Your plays are packed of music and complex lighting. How have you treated the simple story of ba and Bapu in this play?
I have tried to do away with the typical Gandhi symbolism. There is no charkha in the play and Vaishnav jan is a completely redone version. The lights are complicated in this show as well and are almost another character in the performance. The lights contribute to the mood and silences. I purchased a lot of pictures of Gandhi and Kasturba from Gandhi Museum, Delhi, which will tell you one story in the background, where they will be projected with music. As a result, there is one story in the foreground.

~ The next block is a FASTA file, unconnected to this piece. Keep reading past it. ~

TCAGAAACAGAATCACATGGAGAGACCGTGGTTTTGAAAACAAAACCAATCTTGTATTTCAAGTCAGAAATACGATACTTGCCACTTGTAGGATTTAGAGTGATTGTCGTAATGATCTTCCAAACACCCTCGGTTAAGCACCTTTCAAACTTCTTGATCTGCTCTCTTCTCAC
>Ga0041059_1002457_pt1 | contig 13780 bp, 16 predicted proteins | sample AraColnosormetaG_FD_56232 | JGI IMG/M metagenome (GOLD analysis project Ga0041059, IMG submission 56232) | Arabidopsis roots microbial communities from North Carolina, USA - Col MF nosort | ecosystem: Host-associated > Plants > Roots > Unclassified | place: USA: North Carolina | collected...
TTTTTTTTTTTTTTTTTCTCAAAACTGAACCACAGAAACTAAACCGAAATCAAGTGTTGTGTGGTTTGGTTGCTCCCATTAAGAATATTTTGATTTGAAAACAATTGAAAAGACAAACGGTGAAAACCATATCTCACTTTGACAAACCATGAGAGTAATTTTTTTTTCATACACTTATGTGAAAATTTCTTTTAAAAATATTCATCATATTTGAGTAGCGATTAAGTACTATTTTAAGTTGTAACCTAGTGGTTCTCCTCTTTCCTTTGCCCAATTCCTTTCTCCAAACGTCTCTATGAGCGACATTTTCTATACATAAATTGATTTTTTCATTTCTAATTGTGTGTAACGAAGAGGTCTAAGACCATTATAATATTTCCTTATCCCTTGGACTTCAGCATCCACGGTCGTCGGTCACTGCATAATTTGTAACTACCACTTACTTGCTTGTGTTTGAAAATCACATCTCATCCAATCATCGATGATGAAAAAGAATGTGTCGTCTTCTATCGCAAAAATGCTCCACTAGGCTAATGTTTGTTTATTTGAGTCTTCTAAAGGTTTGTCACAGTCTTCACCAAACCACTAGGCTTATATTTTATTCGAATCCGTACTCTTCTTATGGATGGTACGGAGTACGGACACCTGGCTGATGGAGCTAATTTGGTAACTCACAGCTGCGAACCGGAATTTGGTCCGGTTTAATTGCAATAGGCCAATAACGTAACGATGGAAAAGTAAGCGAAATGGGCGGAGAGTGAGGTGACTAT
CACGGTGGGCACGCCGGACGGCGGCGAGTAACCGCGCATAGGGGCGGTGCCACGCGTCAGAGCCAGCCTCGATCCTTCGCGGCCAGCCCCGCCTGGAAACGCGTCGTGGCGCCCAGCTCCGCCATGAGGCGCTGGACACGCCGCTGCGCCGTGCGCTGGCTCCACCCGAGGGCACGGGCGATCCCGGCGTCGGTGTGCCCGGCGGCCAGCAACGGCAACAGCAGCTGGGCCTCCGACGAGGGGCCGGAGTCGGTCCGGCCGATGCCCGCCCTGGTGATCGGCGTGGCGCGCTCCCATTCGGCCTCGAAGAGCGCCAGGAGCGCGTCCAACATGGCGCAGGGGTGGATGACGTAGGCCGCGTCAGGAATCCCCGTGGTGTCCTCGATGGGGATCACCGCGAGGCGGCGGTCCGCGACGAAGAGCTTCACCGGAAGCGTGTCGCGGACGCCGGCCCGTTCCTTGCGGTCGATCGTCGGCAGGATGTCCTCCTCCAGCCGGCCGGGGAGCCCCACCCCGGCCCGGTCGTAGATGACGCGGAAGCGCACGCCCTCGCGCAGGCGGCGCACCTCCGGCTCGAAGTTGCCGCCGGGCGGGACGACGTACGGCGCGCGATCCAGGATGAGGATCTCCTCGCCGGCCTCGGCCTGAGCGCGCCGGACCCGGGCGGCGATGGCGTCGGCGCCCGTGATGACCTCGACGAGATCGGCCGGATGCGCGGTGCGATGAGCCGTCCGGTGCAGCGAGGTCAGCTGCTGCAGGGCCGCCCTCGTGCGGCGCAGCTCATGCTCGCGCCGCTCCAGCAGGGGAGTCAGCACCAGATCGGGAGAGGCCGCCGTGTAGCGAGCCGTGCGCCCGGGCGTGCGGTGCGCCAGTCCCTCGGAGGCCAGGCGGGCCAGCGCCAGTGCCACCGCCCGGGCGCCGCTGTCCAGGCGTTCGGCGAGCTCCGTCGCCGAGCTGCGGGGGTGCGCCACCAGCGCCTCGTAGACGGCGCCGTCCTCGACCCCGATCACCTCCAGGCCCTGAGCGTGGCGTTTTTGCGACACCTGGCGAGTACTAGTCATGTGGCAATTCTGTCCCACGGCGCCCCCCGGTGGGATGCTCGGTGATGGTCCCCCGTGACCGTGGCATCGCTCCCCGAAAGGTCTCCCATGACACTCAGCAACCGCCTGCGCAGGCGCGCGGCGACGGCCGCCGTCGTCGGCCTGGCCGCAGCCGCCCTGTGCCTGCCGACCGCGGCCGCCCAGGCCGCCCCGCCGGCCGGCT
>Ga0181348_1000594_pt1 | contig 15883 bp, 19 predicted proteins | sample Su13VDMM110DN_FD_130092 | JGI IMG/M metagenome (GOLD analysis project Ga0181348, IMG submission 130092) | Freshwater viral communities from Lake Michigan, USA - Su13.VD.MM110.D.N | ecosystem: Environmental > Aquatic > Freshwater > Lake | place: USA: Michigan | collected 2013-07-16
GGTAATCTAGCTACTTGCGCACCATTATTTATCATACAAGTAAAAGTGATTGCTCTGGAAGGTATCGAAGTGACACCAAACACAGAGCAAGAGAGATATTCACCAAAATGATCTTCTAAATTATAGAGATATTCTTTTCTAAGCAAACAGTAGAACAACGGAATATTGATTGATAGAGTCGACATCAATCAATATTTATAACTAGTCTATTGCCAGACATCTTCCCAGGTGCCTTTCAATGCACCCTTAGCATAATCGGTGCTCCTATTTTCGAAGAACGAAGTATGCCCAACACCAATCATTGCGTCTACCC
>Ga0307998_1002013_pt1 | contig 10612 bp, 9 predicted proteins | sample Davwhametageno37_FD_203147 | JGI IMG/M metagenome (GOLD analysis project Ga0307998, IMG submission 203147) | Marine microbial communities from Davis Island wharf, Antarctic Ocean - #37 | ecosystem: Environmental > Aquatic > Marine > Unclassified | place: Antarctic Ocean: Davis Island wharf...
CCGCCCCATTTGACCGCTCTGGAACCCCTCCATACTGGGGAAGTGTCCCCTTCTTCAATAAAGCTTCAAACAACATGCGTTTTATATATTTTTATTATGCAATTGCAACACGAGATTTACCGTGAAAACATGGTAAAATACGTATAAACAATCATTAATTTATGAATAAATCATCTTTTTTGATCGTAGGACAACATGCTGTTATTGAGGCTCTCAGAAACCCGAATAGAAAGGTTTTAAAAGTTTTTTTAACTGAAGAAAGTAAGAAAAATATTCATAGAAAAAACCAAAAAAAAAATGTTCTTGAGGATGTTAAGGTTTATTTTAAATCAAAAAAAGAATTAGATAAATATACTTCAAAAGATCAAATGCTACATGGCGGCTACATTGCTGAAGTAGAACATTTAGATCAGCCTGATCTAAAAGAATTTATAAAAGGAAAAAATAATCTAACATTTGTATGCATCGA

The play opens at NCPA, Mumbai, on February 21, and at Siri Fort auditorium on February 22, 5 pm and 8 pm.